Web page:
OKI Wanna Know: What's with the finger at CVG, and other travel related questions
Our feature OKI Wanna Know seeks answers for those strange little questions about the area. This week, as millions of Americans prepare to travel for Thanksgiving, we have two questions related to traveling. WVXU's Bill Rinehart has more.
If you're taking the interstate to get to your holiday destination, consider this question from Patrick Weese of Montgomery:
"Every day when I drive home I see the message boards that have the distance and the time it takes to get from point A to point B on the interstate," Weese says. "That time is pretty right on. I've checked it a couple of times. It is accurate and so I always wondered how they figure out how much time to put on those screens."
It may come as no surprise, but it's all calculated by computer. Ohio Department of Transportation spokesman Matt Bruning says the estimate is based on distance and the average speed between the two points.
"Typically, and I'm generalizing big time, you're probably mostly going to see a mile a minute. I'm looking at one on 275 east at Mosteller right now that shows distance to I-74: 16 miles (at) 17 minutes; distance to Downtown on south 75, 18 miles (at) 18 minutes."
Bruning says ODOT used to get the average speed of vehicles from road sensors and radar.
"But obviously, as technology has evolved, more and more of us are using smartphones that are constantly communicating with GPS and pinging off of cell phone towers; Sirius XM Radio is more prevalent now; GPS is doing two-way communication. You take all of that together and that's what gets that data point for us. It really helps us to be able to see things in real time on our freeway system. Even in areas where we don't have camera coverage."
It's anonymous. ODOT can't look and see how fast any particular vehicle is moving.
Right now, the signs have amber lights. But in Columbus, ODOT is testing colored lights on the signs to give drivers another idea of how traffic ahead is moving: quickly, green; slowly, yellow; or very slowly, red.
If you're flying out of the Cincinnati-Northern Kentucky International Airport for the holidays, take time to notice what Jessica Andrews-Griffin of Amberly Village saw. It has something to do with the underground train between the concourses and the main terminal:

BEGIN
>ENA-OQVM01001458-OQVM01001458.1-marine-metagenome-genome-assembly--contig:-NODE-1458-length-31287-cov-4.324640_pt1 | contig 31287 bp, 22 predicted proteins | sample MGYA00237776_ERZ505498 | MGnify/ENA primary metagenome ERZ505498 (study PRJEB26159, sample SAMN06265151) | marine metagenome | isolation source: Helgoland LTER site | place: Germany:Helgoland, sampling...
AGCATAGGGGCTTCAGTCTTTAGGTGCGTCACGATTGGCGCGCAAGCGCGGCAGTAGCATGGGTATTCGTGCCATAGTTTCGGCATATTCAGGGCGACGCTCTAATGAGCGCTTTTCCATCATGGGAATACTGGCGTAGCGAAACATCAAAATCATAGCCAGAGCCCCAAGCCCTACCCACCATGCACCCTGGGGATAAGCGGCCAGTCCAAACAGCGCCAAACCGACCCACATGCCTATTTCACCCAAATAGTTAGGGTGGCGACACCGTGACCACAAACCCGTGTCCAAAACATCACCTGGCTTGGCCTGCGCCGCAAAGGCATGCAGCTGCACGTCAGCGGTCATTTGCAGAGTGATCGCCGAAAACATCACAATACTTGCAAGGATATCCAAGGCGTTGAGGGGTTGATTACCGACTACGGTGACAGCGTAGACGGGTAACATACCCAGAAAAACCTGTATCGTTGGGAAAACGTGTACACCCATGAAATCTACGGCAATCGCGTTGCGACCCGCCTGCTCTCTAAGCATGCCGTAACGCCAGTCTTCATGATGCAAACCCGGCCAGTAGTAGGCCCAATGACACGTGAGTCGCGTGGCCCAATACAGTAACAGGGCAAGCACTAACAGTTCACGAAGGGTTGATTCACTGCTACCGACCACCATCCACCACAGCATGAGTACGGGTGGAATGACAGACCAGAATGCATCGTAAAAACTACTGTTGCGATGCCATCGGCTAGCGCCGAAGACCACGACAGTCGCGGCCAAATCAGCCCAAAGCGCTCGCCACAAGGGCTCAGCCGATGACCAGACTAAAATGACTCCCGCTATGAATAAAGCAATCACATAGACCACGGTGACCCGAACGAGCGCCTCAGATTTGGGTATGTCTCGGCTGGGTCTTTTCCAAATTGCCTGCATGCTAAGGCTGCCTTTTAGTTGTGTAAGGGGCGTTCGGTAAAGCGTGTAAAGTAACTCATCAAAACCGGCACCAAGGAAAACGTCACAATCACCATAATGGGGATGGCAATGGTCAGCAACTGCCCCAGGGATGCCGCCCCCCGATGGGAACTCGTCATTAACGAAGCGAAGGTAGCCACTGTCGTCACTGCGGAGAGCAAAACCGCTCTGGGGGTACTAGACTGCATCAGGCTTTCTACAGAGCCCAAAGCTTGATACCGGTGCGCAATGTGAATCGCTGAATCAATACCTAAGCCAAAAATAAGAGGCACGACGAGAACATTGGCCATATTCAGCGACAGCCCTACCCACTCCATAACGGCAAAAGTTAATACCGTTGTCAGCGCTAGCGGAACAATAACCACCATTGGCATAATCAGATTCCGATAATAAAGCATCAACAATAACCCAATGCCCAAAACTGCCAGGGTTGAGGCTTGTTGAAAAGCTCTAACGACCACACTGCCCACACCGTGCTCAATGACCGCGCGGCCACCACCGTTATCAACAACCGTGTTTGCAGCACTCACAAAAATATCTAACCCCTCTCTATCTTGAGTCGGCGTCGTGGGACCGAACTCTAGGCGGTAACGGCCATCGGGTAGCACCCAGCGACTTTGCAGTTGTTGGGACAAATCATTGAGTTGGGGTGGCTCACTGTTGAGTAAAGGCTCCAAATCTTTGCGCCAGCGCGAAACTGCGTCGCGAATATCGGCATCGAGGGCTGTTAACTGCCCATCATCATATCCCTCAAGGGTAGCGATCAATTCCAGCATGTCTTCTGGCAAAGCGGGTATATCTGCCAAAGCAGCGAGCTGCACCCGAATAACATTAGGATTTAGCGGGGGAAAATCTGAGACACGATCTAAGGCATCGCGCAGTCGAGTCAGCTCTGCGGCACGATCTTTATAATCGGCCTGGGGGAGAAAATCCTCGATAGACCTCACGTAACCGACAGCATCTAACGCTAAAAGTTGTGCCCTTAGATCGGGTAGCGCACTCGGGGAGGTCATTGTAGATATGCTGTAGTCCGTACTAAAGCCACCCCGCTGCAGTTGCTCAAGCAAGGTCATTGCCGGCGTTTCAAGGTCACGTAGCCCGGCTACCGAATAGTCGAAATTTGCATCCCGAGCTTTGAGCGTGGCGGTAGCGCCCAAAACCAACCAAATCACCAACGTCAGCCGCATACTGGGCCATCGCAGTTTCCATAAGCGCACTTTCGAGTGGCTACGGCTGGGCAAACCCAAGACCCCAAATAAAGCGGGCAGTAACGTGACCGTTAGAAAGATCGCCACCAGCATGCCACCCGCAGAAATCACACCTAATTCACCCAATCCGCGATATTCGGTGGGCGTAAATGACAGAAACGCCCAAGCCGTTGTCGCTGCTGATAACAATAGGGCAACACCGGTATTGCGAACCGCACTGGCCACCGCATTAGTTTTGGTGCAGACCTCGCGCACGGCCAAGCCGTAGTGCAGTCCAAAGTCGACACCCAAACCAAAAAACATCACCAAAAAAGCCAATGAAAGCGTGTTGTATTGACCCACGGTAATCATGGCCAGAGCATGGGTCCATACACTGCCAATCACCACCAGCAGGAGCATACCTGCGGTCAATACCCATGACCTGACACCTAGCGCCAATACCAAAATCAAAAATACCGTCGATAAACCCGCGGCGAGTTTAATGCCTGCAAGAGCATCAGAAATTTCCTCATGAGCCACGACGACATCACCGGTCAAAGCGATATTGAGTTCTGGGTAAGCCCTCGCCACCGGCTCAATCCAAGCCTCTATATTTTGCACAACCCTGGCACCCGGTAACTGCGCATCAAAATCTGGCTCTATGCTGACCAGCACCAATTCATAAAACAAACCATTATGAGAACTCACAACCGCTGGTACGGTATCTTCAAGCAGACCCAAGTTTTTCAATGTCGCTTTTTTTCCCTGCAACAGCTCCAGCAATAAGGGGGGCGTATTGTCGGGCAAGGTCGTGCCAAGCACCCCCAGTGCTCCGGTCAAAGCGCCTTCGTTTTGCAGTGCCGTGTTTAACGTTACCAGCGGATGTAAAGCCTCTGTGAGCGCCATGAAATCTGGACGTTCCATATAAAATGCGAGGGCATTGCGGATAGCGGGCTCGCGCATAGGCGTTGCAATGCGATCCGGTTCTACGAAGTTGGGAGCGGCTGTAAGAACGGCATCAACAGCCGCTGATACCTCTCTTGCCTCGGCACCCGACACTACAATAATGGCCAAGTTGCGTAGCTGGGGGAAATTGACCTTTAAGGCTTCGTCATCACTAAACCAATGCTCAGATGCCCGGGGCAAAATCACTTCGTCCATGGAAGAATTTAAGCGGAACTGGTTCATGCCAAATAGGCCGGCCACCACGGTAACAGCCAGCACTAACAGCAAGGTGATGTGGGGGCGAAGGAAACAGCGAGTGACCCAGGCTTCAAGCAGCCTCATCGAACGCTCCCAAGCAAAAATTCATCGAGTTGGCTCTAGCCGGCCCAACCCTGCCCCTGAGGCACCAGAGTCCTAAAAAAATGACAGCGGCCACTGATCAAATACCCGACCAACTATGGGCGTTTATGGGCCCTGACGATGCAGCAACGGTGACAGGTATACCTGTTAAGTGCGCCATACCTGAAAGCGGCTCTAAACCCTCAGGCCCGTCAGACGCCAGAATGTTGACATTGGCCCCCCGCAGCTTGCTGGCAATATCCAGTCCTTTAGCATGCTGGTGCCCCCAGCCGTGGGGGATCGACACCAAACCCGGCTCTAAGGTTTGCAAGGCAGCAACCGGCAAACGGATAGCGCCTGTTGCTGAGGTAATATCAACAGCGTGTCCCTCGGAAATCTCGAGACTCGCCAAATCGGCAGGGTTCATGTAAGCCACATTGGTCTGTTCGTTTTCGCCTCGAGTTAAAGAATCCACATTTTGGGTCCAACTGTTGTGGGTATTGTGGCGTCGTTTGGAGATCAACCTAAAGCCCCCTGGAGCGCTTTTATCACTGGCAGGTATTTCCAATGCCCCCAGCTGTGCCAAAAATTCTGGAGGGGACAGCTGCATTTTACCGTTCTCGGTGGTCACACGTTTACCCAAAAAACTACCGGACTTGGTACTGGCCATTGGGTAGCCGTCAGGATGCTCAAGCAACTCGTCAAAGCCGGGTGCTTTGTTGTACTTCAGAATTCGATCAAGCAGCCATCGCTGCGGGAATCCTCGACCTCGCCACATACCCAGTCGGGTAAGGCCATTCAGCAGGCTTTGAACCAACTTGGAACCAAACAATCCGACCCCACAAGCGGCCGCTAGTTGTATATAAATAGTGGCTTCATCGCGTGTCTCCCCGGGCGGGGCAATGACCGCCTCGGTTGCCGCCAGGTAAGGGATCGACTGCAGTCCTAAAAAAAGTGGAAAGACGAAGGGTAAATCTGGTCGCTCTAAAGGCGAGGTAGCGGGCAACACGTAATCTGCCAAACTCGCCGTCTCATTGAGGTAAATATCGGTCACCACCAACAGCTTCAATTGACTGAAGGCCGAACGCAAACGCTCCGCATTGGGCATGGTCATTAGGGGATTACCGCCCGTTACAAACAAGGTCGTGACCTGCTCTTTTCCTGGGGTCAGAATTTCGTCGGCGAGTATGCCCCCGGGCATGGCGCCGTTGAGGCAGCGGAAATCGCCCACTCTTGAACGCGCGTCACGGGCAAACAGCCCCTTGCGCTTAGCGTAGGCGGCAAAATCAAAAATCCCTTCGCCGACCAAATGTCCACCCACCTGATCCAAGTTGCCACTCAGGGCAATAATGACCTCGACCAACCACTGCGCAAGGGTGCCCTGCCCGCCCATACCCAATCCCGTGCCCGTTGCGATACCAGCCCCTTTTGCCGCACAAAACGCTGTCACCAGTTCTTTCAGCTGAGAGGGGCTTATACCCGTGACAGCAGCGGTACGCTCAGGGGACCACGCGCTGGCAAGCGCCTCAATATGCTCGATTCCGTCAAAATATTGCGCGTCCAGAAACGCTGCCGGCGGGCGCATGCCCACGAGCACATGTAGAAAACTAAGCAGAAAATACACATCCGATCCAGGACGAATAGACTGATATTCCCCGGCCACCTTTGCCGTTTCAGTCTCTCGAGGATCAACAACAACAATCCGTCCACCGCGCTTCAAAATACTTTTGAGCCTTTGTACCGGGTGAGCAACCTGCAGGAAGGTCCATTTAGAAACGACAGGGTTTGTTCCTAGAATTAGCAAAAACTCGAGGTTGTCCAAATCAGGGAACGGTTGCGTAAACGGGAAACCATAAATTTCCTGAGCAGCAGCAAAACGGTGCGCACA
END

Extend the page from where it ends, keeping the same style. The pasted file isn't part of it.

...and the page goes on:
"At each stop there is a button and there is a God hand. I say a God hand because it's Michelangelo's from the Sistine Chapel; it's the Birth of Adam, there's a God hand pointing at this button."
Andrews-Griffin says she wants to know what the button does.
"I pressed it once, and then I ran away," she laughs.
What time the button is pressed is important. CVG Spokesperson Mindy Kershner says it calls one of the two trains after hours.
"We have one that we take out of service around 11 o'clock at night. And that is down usually for regular maintenance, and it stays out of operation until about 4 a.m.," she says. "The other train operates until about 1 a.m. It is then on-call."
That's when a traveler can press the button and wait for the train to wake up.
Kershner says they put up the pointing finger because they wanted something eye-catching, and it fits in with the Arts in the Airport program "where we do try to incorporate a look and a feel to the airport," she says. "I know you've gotten a question about it, so it makes us think maybe we do need to label it if it's not something that people can intuitively know to 'Hey, go push this button.' "
Here's another fun fact about the train between the terminal to the concourses: It's not a train at all. Kershner says there are no rails and no wheels.
"The train actually floats on air. I was told each car has two Paxton superchargers. Basically, what that does is it produces a high volume/low pressure air, so the tram is literally floating on air," she says.
And one more piece of train trivia: it hits a top speed of 20 miles per hour briefly before it has to start slowing down for the next stop.
If you come up with a question while traveling over the holidays, or if you need to settle an argument with that one in-law, ask OKI Wanna Know by filling out the form below.